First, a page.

Thanks to increasingly extreme forms of oil extraction, Canada’s largest oil-producing provinces underwent exceptional economic growth from 2005 to 2015. Yet oil’s economic miracle obscured its ecological costs. Fossilized traces this development trajectory, assessing how the governments of Alberta, Saskatchewan, and Newfoundland and Labrador offered extensive support for oil development, and exploring the often downplayed environmental effects of extraction.
At the height of the boom, these oil-dependent provinces undermined their environmental policies or let them decay to boost production. Angela Carter investigates overarching institutional trends, such as the restructuring of departments that prioritized extraction over environmental protection, and identifies regulatory inadequacies related to environmental assessment, land-use planning, and emissions controls. Her detailed analysis situates these policy dynamics squarely within the historical and global context of late-stage petro-capitalism and growing neoliberalization of environmental policy.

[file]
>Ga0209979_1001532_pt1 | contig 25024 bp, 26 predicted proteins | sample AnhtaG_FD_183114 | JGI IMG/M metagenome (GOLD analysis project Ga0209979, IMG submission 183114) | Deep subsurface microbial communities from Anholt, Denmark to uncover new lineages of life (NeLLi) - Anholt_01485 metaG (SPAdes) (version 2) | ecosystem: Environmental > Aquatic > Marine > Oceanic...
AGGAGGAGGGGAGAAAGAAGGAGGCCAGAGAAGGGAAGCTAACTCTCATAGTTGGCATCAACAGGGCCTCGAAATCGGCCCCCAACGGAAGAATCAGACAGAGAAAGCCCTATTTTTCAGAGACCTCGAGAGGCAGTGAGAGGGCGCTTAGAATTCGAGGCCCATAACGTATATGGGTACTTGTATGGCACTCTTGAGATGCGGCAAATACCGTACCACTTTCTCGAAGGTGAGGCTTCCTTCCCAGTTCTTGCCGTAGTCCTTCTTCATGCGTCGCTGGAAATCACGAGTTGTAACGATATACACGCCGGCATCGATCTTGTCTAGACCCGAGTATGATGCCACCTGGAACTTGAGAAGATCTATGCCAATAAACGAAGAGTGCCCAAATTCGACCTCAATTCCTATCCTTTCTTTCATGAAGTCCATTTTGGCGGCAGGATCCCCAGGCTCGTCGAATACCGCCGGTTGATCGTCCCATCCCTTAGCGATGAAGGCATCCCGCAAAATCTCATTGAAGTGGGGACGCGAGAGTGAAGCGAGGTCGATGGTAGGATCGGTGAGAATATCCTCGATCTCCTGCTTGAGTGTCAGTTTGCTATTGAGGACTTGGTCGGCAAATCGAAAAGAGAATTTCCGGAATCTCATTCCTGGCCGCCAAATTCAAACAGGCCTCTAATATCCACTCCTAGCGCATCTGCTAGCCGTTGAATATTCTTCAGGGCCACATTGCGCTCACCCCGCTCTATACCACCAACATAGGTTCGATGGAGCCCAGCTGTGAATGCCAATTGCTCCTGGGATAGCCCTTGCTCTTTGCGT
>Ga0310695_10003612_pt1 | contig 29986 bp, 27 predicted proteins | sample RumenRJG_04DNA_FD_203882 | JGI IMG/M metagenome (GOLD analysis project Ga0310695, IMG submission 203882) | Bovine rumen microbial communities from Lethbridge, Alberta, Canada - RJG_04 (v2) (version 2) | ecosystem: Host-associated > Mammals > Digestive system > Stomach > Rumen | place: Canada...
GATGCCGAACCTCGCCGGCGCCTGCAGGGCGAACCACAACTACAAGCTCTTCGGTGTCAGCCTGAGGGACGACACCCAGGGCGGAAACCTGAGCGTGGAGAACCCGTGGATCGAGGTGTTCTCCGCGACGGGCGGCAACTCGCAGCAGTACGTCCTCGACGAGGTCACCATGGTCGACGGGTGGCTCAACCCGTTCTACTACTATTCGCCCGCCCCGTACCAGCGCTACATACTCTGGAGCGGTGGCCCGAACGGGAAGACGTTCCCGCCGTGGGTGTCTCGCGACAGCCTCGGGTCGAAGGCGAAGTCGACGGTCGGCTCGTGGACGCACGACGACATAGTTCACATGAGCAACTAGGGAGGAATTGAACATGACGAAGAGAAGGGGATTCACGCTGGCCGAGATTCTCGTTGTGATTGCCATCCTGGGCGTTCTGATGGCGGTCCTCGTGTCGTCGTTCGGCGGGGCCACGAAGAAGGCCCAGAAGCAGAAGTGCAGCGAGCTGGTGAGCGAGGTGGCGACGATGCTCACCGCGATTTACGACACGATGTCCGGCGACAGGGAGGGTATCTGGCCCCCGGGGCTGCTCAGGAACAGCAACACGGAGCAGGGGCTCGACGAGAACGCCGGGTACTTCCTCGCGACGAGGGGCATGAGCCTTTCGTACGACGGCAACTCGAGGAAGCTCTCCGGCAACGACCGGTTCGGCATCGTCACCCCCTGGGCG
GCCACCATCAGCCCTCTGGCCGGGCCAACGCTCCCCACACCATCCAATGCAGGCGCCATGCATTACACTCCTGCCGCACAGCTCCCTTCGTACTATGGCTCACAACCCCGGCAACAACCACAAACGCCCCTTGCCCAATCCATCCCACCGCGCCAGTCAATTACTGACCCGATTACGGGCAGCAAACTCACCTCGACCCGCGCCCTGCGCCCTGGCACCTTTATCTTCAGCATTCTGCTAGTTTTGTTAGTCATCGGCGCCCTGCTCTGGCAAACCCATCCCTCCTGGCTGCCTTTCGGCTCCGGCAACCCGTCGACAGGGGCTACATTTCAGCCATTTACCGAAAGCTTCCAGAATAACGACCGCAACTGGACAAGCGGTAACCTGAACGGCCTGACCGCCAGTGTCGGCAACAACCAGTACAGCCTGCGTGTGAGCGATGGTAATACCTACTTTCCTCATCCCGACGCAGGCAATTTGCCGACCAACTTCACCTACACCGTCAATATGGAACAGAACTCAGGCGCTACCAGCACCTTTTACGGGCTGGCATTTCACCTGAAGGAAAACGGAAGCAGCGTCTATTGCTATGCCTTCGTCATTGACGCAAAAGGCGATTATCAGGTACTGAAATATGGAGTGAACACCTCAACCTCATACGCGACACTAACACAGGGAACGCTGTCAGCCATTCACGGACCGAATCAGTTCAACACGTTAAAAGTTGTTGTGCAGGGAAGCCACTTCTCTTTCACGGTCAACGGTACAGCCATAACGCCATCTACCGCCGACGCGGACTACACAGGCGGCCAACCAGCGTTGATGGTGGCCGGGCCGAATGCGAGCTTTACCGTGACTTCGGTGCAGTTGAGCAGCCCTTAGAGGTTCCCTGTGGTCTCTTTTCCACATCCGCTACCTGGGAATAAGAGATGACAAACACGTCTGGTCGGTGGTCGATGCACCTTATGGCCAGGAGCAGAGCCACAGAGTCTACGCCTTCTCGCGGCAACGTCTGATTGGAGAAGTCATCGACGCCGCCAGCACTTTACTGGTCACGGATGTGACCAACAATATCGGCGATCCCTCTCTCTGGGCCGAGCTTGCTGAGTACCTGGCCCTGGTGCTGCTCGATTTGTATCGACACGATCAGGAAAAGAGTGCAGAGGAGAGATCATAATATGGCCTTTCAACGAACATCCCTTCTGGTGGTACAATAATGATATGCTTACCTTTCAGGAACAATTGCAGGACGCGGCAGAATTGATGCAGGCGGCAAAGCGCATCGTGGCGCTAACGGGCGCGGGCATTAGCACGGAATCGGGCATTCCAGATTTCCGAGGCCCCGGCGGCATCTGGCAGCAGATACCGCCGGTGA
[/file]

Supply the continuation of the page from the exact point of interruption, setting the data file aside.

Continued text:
Fossilized reveals a country out of step with the transition unfolding in response to the climate crisis. As the global community moves toward deep decarbonization, Canada’s petro-provinces have intensified oil production, intertwining their fate ever more closely with fossil fuel extraction – at great ecological and economic risk.
This book will be invaluable for scholars and students in environmental studies, political economy, political science, Canadian politics, and geography. More broadly, it will appeal to readers who are engaging with the intensifying debates around oil extraction in Canada.
Angela V. Carter is an associate professor in the Department of Political Science at the University of Waterloo, fellow at the Balsillie School of International Affairs, and a co-investigator on the Corporate Mapping Project.
Receive the latest UBC Press news, including events, catalogues, and announcements.Subscribe to our newsletter now
Read past newsletters